Beyond The Abrogation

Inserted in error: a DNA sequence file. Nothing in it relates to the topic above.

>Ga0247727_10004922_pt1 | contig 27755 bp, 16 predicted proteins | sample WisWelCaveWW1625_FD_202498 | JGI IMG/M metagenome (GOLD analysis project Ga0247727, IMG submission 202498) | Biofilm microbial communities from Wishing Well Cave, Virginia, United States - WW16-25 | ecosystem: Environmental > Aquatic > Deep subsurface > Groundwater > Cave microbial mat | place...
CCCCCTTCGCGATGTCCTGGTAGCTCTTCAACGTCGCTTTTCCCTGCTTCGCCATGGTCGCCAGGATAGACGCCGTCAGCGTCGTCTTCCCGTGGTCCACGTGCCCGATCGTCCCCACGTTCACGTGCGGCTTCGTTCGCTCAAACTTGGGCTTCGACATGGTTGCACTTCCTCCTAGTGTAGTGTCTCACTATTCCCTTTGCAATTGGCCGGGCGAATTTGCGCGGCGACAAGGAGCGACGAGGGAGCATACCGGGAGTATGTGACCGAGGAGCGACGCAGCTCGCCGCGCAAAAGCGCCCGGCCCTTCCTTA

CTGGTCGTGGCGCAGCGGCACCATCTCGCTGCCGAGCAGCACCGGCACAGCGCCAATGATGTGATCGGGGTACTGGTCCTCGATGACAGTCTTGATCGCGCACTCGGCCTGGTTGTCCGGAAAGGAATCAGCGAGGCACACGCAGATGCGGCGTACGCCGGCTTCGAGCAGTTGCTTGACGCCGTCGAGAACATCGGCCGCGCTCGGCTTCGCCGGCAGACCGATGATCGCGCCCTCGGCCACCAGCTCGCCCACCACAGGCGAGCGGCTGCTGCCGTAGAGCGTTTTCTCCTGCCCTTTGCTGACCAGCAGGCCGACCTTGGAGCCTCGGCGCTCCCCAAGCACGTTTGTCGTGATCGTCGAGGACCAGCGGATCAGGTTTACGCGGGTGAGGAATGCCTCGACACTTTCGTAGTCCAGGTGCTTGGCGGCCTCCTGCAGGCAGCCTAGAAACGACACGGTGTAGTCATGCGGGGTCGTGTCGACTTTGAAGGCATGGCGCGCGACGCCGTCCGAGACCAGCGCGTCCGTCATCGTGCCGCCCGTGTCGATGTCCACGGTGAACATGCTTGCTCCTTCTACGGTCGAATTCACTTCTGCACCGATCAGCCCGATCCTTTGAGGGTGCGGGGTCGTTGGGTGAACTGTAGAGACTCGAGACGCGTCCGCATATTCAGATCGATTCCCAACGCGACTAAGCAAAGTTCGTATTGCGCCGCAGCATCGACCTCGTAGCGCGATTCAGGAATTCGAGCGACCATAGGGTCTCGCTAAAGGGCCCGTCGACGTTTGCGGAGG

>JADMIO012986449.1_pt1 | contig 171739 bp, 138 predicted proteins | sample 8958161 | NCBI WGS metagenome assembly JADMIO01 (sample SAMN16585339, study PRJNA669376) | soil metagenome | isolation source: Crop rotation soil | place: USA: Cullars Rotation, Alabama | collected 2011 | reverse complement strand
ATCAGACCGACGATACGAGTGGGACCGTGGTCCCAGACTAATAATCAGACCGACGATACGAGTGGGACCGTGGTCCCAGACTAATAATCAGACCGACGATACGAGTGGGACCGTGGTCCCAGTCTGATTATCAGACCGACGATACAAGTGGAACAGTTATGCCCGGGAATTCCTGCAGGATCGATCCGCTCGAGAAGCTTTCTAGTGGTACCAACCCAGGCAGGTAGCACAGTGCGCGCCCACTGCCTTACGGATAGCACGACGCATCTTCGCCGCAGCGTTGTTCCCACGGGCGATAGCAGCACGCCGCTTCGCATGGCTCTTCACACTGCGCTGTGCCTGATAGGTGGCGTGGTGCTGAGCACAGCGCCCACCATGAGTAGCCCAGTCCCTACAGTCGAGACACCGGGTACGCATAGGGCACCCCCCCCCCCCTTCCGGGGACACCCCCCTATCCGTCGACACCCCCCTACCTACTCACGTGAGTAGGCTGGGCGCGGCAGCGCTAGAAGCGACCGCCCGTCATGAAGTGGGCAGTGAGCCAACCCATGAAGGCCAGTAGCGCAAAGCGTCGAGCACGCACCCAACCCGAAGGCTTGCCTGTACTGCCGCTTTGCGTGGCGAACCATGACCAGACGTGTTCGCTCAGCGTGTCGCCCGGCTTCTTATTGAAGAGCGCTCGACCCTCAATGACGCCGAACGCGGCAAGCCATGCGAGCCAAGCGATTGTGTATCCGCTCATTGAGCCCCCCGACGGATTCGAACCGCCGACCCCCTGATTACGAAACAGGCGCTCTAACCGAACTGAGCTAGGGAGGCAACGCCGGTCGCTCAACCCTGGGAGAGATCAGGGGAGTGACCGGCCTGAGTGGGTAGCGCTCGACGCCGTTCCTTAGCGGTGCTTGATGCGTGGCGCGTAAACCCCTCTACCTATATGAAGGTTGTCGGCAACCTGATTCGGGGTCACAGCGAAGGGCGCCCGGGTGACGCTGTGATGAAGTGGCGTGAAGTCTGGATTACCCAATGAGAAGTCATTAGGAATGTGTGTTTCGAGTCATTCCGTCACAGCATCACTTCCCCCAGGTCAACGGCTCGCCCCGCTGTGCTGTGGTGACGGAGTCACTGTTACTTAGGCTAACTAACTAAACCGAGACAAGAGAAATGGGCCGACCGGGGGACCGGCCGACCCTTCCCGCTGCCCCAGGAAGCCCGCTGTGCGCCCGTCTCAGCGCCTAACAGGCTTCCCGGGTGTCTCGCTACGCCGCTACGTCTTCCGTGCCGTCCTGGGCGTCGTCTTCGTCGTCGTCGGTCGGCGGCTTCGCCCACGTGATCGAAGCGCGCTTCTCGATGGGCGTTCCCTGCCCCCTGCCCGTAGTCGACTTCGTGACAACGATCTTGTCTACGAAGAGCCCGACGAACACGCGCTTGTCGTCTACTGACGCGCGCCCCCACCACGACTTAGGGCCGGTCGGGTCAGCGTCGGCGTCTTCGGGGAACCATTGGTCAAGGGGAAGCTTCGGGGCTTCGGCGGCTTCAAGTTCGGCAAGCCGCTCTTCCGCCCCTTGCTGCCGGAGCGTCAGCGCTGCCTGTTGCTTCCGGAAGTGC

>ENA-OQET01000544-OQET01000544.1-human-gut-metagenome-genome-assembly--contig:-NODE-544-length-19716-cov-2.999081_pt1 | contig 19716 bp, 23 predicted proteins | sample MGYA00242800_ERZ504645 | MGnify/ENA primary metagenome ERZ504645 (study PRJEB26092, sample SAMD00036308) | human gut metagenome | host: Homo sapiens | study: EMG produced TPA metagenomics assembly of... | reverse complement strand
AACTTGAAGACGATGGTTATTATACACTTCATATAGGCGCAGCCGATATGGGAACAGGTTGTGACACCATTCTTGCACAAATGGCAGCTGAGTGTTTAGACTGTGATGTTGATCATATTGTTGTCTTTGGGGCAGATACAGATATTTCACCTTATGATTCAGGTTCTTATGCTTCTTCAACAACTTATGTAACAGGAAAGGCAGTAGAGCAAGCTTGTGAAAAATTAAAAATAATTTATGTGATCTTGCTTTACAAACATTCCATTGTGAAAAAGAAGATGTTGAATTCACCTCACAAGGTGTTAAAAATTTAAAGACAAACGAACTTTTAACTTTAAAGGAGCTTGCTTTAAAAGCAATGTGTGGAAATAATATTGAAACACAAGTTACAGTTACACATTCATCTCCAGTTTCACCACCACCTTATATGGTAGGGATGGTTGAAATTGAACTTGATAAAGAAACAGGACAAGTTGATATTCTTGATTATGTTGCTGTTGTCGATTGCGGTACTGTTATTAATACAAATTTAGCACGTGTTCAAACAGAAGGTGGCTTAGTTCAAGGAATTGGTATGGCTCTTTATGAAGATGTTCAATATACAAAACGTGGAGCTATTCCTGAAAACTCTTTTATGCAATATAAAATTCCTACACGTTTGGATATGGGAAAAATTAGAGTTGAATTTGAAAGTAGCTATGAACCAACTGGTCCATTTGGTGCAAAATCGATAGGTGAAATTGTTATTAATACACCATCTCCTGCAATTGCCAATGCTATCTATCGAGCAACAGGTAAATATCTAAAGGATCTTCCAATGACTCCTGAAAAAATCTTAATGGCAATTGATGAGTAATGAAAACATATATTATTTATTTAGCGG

Now that the chickens have come home to roost, we are more primed to interrogate further what went into the smelly ICT projects which generated so much political and fiscal dust. As projects which lined the pockets of private corporate bodies and their accomplices in the corridors of power, they constituted for government a conundrum outwitting their craftiest propagandists. The initial response to the opposition bombardment was the ordering of a probe whose report became another kettle of fish. The Presidentís ill-conceived probing of the report prompted questions about the integrity of his action, it would be recalled. It would appear that the outcome of the probe into the first probe would never be known, one of the many being kept to the chest of government. Enter the latest reaction: the abrogation of the government/rLG, Zoomlion projects expectedly made the lead headlines yesterday and formed the lionís portion of discussions on the airwaves, dwarfing all others. When concerned Ghanaians, especially the opposition, cried foul about the projects and what for them were financial aberrations contained therein, they courted the opprobrium of those who had vested interests in the programme and its manifold modules. Even after this embarrassing closure represented by the face-saving action, the emanating news has been the subject of varied interpretations by government minders: the reportage in some channels is just too tainted as to present the true picture. Such channels have presented the story as though it is the commencement of a major assault on corruption by government whose commitment in that direction is unflinching. If government, cornered by the unsavoury turn of events, sees in such an abrogation a welcome breather, which it needs badly at this time, it has failed. Questions are being posed about the details of the programme, the roles of individual government appointees and technocrats. Above all, what sanctions awaits them and will these be administered on them? By the time attempts are made by the appropriate government appointees to respond to the raised queries, we would have had a clearer picture of the soiled hands and their roles. Until these questions are addressed, the cacophony surrounding the projects would prevail as the wounded government struggles to extricate itself from the snare it has found itself in. We find it interesting and laughable that government is claiming that the contract was unsolicited for. It sounds as though the service providers dumped their proposals on government in a manner which left them with no choice but to go along with the Zoomlions and rLGs. And if we may ask, how could these private companies force projects into the clenched fists of government?